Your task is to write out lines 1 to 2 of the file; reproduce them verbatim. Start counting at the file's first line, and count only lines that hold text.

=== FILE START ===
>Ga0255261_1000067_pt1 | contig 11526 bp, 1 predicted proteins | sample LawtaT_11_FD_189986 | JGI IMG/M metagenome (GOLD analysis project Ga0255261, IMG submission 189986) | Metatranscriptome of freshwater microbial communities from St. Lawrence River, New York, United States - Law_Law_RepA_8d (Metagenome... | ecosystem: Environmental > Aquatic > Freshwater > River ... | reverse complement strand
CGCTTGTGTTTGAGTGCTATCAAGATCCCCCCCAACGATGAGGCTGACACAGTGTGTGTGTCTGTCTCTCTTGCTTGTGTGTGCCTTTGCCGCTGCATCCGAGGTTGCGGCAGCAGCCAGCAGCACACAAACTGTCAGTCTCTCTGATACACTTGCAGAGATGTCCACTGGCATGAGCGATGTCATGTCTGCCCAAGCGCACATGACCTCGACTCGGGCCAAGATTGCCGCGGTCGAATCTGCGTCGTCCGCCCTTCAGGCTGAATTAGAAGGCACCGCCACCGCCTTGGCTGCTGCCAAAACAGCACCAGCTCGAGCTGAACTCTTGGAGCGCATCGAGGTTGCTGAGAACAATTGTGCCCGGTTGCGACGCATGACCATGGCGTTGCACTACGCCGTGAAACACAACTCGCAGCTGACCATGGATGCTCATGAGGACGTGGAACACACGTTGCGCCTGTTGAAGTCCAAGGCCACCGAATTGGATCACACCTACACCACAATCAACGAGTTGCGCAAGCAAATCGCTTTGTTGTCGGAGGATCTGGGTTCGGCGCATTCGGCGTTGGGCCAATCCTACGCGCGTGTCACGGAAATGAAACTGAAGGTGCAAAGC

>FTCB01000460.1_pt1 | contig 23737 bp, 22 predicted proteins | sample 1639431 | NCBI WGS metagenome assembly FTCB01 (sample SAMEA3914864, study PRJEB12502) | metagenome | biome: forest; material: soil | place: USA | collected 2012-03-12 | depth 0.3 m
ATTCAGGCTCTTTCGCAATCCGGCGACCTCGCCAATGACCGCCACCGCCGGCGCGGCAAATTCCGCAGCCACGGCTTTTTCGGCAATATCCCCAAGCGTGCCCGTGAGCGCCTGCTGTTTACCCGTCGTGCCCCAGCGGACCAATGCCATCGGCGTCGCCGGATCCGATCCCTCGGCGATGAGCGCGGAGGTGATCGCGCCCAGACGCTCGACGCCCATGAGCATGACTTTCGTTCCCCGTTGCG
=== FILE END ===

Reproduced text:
>Ga0255261_1000067_pt1 | contig 11526 bp, 1 predicted proteins | sample LawtaT_11_FD_189986 | JGI IMG/M metagenome (GOLD analysis project Ga0255261, IMG submission 189986) | Metatranscriptome of freshwater microbial communities from St. Lawrence River, New York, United States - Law_Law_RepA_8d (Metagenome... | ecosystem: Environmental > Aquatic > Freshwater > River ... | reverse complement strand
CGCTTGTGTTTGAGTGCTATCAAGATCCCCCCCAACGATGAGGCTGACACAGTGTGTGTGTCTGTCTCTCTTGCTTGTGTGTGCCTTTGCCGCTGCATCCGAGGTTGCGGCAGCAGCCAGCAGCACACAAACTGTCAGTCTCTCTGATACACTTGCAGAGATGTCCACTGGCATGAGCGATGTCATGTCTGCCCAAGCGCACATGACCTCGACTCGGGCCAAGATTGCCGCGGTCGAATCTGCGTCGTCCGCCCTTCAGGCTGAATTAGAAGGCACCGCCACCGCCTTGGCTGCTGCCAAAACAGCACCAGCTCGAGCTGAACTCTTGGAGCGCATCGAGGTTGCTGAGAACAATTGTGCCCGGTTGCGACGCATGACCATGGCGTTGCACTACGCCGTGAAACACAACTCGCAGCTGACCATGGATGCTCATGAGGACGTGGAACACACGTTGCGCCTGTTGAAGTCCAAGGCCACCGAATTGGATCACACCTACACCACAATCAACGAGTTGCGCAAGCAAATCGCTTTGTTGTCGGAGGATCTGGGTTCGGCGCATTCGGCGTTGGGCCAATCCTACGCGCGTGTCACGGAAATGAAACTGAAGGTGCAAAGC